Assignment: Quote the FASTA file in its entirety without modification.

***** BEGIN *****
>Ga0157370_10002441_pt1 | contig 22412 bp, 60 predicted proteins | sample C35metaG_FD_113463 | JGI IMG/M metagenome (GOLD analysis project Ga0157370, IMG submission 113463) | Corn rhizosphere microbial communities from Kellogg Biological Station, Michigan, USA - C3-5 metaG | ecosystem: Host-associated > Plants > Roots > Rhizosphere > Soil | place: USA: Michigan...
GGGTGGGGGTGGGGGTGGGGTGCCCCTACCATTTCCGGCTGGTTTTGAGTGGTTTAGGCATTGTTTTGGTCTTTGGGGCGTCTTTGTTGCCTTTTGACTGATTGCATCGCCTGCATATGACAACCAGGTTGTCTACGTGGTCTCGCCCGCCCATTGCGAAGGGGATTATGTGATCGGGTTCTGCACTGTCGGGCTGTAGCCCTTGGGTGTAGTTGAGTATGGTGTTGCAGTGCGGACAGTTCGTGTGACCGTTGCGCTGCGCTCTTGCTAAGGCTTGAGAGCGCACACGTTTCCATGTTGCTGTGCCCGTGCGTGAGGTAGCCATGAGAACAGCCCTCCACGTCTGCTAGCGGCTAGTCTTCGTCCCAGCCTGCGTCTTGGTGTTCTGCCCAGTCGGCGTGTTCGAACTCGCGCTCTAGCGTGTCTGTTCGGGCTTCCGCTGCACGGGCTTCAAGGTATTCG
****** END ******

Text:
>Ga0157370_10002441_pt1 | contig 22412 bp, 60 predicted proteins | sample C35metaG_FD_113463 | JGI IMG/M metagenome (GOLD analysis project Ga0157370, IMG submission 113463) | Corn rhizosphere microbial communities from Kellogg Biological Station, Michigan, USA - C3-5 metaG | ecosystem: Host-associated > Plants > Roots > Rhizosphere > Soil | place: USA: Michigan...
GGGTGGGGGTGGGGGTGGGGTGCCCCTACCATTTCCGGCTGGTTTTGAGTGGTTTAGGCATTGTTTTGGTCTTTGGGGCGTCTTTGTTGCCTTTTGACTGATTGCATCGCCTGCATATGACAACCAGGTTGTCTACGTGGTCTCGCCCGCCCATTGCGAAGGGGATTATGTGATCGGGTTCTGCACTGTCGGGCTGTAGCCCTTGGGTGTAGTTGAGTATGGTGTTGCAGTGCGGACAGTTCGTGTGACCGTTGCGCTGCGCTCTTGCTAAGGCTTGAGAGCGCACACGTTTCCATGTTGCTGTGCCCGTGCGTGAGGTAGCCATGAGAACAGCCCTCCACGTCTGCTAGCGGCTAGTCTTCGTCCCAGCCTGCGTCTTGGTGTTCTGCCCAGTCGGCGTGTTCGAACTCGCGCTCTAGCGTGTCTGTTCGGGCTTCCGCTGCACGGGCTTCAAGGTATTCG